Knight left two grandchildren Thomas Mansel Sympson, now at Cambridge, and Beatrice Forbes Robertson. To Knight's great grief, his younger grandson, Hilary Reginald Mansel Sympson, died, after a short illness, on the 26th of February, 1907, at Charterhouse. He was not quite sixteen.
Critics. Among the letters of sympathy received by Mrs. Knight was the following from the Society of Dramatic Critics, dated the 2nd of July, 1907:—
- Staple Inn Buildings (South), Holborn, W.C.
Dear Madam,—I am instructed by the Society of Dramatic Critics to convey to you and your family the expression of their profound sympathy in the irreparable loss which you have sustained.
At a meeting of the Council of that Society held to-day at the above address, the following resolution was unanimously carried:
"The Society of Dramatic Critics desires to place on record its sense of the loss which it has sustained by the death of Mr. Joseph Knight, one of its first Honorary Members, who during the course of a long and honourable career upheld the dignity of the profession, and enjoyed the universal esteem of his colleagues."
- I have the honour to be, Dear Madam,
- Yours very sincerely,
- F. Moy Thomas
- (Hon. Sec.)
- F. Moy Thomas
- Yours very sincerely,
Mrs. Joseph Knight.
As soon as Knight's death became known, the press, with one accord, paid tribute to him. No discordant note was heard; each writer seemed anxious to vie with the other in referring to the genial critic's honesty of purpose and his many acts of goodness. His kindly nature often caused him to feel pain when he had to condemn; and I always associated him as a critic in this respect with Charles Wentworth Dilke, of whom it has been written: "His kindly nature made him far more happy to add a name to the roll of fame than when removing an unworthy one from it."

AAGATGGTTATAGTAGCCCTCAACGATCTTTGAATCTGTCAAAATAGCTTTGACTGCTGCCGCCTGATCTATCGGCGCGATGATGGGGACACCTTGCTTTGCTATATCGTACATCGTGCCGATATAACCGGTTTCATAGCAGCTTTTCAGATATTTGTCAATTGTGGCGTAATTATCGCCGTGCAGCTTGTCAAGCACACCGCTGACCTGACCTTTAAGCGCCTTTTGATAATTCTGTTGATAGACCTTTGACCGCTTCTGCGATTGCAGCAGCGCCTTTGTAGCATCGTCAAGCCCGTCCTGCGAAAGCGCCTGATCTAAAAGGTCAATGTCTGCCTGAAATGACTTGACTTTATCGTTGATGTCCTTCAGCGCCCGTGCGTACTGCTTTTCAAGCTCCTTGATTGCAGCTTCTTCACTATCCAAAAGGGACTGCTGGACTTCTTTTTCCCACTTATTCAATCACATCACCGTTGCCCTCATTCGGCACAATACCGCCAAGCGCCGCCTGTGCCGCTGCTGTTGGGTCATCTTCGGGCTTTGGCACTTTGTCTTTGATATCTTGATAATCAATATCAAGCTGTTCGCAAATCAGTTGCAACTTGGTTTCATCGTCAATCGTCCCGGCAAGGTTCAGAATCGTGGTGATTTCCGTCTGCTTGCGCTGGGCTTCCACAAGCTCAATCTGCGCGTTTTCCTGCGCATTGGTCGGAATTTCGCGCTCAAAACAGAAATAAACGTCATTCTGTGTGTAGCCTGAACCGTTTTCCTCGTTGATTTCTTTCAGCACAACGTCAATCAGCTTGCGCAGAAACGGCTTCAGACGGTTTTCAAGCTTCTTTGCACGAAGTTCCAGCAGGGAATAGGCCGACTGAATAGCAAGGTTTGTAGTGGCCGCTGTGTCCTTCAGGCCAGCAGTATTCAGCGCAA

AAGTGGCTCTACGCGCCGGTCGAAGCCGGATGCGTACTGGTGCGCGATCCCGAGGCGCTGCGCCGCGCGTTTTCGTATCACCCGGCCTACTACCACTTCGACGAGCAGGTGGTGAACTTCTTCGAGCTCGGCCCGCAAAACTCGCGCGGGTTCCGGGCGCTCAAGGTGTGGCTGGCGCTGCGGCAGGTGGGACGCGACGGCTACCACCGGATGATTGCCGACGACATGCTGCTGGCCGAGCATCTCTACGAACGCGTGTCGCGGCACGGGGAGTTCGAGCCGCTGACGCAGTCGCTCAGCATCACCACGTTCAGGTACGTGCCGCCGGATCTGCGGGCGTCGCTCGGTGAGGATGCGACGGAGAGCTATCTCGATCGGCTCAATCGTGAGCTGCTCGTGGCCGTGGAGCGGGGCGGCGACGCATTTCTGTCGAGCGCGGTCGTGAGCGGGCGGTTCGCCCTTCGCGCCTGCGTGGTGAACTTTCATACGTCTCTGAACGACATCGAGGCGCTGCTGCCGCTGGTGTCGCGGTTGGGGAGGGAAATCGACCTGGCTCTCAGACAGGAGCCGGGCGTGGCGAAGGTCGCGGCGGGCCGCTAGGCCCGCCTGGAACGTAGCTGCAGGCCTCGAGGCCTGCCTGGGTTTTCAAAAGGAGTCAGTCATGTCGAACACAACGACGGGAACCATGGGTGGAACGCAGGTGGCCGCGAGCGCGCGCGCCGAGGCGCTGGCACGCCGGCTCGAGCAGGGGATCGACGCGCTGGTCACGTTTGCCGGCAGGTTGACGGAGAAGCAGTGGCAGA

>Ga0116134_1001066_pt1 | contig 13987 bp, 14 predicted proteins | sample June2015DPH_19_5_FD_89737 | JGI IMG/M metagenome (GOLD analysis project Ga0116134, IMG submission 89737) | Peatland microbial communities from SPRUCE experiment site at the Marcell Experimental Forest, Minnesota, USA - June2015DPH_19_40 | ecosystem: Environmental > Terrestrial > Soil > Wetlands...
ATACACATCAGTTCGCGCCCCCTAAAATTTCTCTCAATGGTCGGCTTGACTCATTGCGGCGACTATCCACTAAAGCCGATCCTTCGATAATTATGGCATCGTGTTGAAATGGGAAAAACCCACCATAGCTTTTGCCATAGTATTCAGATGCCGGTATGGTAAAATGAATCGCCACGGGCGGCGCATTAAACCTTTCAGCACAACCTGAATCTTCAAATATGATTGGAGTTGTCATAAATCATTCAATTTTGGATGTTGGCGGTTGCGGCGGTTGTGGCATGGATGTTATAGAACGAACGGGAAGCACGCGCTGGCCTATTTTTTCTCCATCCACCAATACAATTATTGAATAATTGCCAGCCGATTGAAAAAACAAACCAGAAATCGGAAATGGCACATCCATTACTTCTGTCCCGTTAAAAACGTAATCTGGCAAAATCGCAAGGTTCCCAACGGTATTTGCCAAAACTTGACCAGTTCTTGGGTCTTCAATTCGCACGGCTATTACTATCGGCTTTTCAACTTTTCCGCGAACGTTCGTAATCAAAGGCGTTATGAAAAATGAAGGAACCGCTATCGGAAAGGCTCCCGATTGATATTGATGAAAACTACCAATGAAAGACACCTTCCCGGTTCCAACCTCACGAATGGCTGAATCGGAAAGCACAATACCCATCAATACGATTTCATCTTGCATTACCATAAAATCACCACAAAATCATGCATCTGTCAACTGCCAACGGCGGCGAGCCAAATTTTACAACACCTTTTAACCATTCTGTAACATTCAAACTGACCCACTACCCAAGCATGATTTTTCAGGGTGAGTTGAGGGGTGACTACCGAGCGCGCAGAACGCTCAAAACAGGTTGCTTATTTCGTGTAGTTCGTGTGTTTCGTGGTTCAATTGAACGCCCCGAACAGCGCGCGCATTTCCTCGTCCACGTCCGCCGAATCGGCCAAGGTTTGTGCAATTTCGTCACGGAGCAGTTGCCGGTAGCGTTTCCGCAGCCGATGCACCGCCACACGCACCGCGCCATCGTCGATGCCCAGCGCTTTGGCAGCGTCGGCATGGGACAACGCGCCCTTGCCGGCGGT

Mr. James Douglas, who knew Knight intimately, thus describes him in M.A.P. on the 6th of July, 1907:—
James Douglas. "I have known many great men, but I have never known a man with a greater soul than his. He was one of those giants whose personality is more splendid than their work. The full fragrance of his character was felt only by those who heard him talk, who saw the large presence of the man, who felt the warm clasp of his generous hand, and who saw the rich humour of his jovial eye."
Ebsworth also wrote on the 5th of July:—
Ebsworth. "From my earliest knowledge of your husband, long years ago, he had been to me dear beyond expression. You will forgive me, therefore, for what is almost an intrusion in the midst of your overwhelming trouble, when there must be multitudinous correspondents that need a reply; but I wish you to feel that all I personally require is your simple acceptance of my tribute, like a white rosebud laid upon his hallowed grave. Nay, it was already awaiting him, with my hearty best love, whilst I knew that he still breathed with his dear family around him. . . . I have been longing to send to you and Mrs. Robertson the poem . . . .which I now transcribe . . . . as intensely applicable to our best of men Joe Knight:—
WHOM HAVE I KNOWN?
Whom have I known that I remember best?
Whom do I feel that I most truly loved ?
Who fixed his image never to be moved
From the clasp'd cabinet of my brain and breast?
Was it not he of wise and chaste desire—
Of brightest thought, yet sweetest modesty;
With tongue of eloquence and eye of fire?
Yet unaware of how he stood so high,
From never looking down on any guest.
Was it not he who, as a gracious Knight
Curbs his steed, proudly reined his temper in;
Whose simple presence was rebuke to sin;
Whose manly charity was death to spite;
Who looked on morbid foibles with a glance,
Of tenderness ; who knew to list as well
As to discourse with kingly utterance;
Who scorn' d to wound where, if a harsh word fell,
The wound were deadly as the adder's bite?
To greatest minds the least is ever known